Between 1896 and 1899, thousands of people lured by gold braved a grueling journey into the remote wilderness of North
America. Within two years, Dawson City, in the Canadian Yukon, grew from a mining camp of four hundred to a raucous town
of more than thirty thousand. The stampede to the Klondike was the last great gold rush in history.
Scurvy, dysentery, frostbite, and starvation stalked all who dared to be in Dawson. And yet the possibilities attracted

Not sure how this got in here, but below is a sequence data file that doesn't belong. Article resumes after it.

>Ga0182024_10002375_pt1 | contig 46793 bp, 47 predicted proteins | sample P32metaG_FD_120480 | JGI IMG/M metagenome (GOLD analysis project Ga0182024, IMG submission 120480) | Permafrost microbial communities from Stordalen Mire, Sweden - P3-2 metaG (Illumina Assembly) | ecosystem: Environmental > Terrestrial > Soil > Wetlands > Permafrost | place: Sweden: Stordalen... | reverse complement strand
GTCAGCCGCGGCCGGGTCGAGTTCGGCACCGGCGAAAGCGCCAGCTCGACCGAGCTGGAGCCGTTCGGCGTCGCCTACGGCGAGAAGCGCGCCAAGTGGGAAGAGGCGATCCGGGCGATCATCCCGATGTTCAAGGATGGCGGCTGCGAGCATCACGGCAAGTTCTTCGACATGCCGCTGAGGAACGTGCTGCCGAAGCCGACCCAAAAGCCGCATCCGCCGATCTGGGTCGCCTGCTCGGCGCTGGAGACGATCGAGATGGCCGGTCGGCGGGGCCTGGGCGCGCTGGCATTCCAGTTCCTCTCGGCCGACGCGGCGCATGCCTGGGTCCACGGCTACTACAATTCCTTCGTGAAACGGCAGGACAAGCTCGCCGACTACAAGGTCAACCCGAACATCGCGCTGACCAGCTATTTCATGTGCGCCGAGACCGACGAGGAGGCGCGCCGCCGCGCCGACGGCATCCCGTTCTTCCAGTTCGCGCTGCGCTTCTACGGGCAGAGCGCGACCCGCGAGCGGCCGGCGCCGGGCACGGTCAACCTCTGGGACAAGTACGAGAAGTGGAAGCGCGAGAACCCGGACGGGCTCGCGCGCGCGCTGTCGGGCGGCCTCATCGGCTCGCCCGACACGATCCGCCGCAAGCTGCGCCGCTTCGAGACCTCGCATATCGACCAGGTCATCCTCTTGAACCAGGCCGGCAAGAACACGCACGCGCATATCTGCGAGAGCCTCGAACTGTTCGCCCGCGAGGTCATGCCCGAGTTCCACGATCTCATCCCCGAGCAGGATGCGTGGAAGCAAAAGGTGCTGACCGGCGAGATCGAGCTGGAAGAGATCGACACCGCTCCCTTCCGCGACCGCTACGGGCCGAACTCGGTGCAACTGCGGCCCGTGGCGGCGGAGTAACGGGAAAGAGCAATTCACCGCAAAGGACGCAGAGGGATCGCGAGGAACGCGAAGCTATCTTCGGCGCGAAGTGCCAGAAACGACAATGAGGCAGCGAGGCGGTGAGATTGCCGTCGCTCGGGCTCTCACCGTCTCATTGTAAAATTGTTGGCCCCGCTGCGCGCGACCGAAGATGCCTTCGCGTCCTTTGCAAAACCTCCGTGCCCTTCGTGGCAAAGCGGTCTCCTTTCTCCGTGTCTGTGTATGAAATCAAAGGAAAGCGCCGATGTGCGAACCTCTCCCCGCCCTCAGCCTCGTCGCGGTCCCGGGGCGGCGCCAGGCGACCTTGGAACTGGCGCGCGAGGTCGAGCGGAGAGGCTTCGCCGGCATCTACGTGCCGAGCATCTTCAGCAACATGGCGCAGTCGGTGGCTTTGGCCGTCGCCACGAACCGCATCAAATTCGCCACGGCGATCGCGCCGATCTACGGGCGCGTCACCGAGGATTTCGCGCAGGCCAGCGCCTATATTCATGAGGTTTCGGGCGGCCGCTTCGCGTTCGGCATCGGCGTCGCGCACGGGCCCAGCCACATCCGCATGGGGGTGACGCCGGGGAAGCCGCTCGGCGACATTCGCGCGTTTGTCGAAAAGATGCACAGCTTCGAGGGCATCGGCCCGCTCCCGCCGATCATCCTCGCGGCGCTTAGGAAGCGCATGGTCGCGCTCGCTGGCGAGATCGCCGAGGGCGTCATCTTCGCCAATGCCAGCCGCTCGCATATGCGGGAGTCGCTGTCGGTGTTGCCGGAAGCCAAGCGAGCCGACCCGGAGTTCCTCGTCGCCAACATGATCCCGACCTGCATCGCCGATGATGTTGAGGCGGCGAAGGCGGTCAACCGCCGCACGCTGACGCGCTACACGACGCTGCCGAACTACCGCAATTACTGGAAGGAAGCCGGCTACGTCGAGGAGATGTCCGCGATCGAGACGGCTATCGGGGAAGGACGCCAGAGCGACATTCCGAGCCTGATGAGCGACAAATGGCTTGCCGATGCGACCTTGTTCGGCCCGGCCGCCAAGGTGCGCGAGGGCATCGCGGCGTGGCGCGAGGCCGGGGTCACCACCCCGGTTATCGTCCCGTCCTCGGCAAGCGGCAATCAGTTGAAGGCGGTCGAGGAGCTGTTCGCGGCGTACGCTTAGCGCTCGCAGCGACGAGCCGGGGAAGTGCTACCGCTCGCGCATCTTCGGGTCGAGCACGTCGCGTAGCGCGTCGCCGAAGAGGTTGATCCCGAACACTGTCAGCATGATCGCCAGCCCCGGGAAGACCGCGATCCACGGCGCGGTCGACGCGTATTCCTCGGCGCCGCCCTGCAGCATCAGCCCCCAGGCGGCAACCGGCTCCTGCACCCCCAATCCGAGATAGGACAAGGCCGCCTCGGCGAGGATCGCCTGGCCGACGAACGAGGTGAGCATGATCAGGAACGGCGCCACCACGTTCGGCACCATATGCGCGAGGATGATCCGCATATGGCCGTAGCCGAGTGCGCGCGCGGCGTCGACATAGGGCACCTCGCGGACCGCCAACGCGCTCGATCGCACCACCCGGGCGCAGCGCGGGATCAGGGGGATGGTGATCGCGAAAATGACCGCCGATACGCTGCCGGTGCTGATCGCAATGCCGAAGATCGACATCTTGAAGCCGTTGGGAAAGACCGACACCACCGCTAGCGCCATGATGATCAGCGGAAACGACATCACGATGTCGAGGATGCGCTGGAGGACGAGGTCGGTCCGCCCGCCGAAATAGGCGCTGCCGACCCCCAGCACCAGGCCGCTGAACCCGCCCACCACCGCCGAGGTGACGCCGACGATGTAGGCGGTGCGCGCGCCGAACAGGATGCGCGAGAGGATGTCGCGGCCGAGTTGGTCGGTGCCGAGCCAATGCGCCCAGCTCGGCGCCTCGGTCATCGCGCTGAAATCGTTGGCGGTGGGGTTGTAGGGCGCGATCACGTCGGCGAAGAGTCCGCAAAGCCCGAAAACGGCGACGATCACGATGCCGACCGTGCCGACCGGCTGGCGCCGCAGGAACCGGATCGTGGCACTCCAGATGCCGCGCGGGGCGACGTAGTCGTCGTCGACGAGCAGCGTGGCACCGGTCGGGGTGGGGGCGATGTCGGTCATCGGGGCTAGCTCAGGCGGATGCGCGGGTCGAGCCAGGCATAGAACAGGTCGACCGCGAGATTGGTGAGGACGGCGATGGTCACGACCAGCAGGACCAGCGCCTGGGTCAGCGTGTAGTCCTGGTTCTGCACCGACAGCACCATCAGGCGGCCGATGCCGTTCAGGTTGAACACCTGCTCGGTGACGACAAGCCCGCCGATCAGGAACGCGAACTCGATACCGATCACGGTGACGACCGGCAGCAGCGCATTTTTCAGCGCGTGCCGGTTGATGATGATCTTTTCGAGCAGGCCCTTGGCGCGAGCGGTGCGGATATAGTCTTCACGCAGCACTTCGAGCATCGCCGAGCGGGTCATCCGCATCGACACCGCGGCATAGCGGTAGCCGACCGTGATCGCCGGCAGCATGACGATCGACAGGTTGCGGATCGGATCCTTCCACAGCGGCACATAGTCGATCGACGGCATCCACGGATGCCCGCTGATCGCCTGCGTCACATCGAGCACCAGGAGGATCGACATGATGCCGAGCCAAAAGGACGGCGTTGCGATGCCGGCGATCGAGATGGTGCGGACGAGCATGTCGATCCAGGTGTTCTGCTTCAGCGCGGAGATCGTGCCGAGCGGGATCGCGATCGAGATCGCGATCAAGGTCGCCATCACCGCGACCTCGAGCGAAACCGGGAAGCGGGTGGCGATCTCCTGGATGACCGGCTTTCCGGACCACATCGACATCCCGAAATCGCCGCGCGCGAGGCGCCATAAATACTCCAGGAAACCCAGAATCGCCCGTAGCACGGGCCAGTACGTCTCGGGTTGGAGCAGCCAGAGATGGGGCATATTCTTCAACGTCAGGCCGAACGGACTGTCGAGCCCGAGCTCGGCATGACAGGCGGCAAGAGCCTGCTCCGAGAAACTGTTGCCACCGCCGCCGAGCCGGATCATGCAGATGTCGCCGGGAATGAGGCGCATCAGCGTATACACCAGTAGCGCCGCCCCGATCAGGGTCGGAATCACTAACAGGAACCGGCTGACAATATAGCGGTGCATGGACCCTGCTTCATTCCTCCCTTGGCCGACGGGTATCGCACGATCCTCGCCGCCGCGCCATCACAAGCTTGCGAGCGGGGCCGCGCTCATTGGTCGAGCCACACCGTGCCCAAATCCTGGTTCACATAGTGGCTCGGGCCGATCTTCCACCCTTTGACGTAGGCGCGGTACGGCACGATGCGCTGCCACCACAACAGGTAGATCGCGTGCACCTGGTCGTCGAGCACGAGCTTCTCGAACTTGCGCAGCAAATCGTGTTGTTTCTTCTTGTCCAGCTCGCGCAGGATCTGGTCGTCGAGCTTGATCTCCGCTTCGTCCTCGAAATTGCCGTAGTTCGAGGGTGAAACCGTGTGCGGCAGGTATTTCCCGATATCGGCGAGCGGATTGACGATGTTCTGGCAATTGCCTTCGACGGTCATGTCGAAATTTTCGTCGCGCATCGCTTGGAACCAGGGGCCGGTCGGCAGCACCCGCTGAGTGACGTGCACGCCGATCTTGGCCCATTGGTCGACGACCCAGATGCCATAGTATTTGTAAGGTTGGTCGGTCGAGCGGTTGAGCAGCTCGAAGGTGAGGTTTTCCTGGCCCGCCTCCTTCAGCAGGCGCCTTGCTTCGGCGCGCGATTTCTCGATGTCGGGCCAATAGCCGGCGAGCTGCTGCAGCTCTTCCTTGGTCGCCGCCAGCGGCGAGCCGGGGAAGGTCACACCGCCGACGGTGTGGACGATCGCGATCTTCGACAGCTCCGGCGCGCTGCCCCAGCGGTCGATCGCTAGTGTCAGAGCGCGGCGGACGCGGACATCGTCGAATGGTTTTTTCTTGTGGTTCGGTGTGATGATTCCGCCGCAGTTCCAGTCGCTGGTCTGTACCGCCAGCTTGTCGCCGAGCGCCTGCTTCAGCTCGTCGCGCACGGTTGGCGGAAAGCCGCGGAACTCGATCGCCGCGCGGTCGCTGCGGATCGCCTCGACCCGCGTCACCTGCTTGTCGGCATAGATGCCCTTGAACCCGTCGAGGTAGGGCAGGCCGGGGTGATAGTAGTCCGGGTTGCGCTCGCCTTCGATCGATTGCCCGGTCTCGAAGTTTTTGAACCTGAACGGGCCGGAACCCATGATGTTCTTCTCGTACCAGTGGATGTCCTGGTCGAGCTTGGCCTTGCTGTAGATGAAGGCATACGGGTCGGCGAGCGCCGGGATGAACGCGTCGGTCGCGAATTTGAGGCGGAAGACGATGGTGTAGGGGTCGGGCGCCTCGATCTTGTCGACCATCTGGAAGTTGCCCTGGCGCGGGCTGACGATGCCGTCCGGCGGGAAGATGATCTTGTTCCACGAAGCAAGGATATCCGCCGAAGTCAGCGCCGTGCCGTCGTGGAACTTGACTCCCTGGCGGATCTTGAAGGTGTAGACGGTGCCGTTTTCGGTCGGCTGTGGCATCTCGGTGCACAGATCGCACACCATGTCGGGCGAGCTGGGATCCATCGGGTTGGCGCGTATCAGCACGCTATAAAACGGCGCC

people from all walks of life. Gold Diggers is the remarkable story of the Klondike Gold Rush told through the lives of
six very different people: the miner William Haskell; the saintly priest Father Judge; the savvy twenty-four-year-old
businesswoman Belinda Mulrooney; the imperious British journalist Flora Shaw; spit-and-polish Sam Steele of the
Mounties; and, most famous, the writer Jack London, who left without gold but with the stories that would make him a
Brilliantly interweaving their experiences, Charlotte Gray presents a fascinating panorama of a subarctic town, drawing
on letters, memoirs, newspaper articles, and stories and handsomely illustrated with more than sixty original
photographs and maps.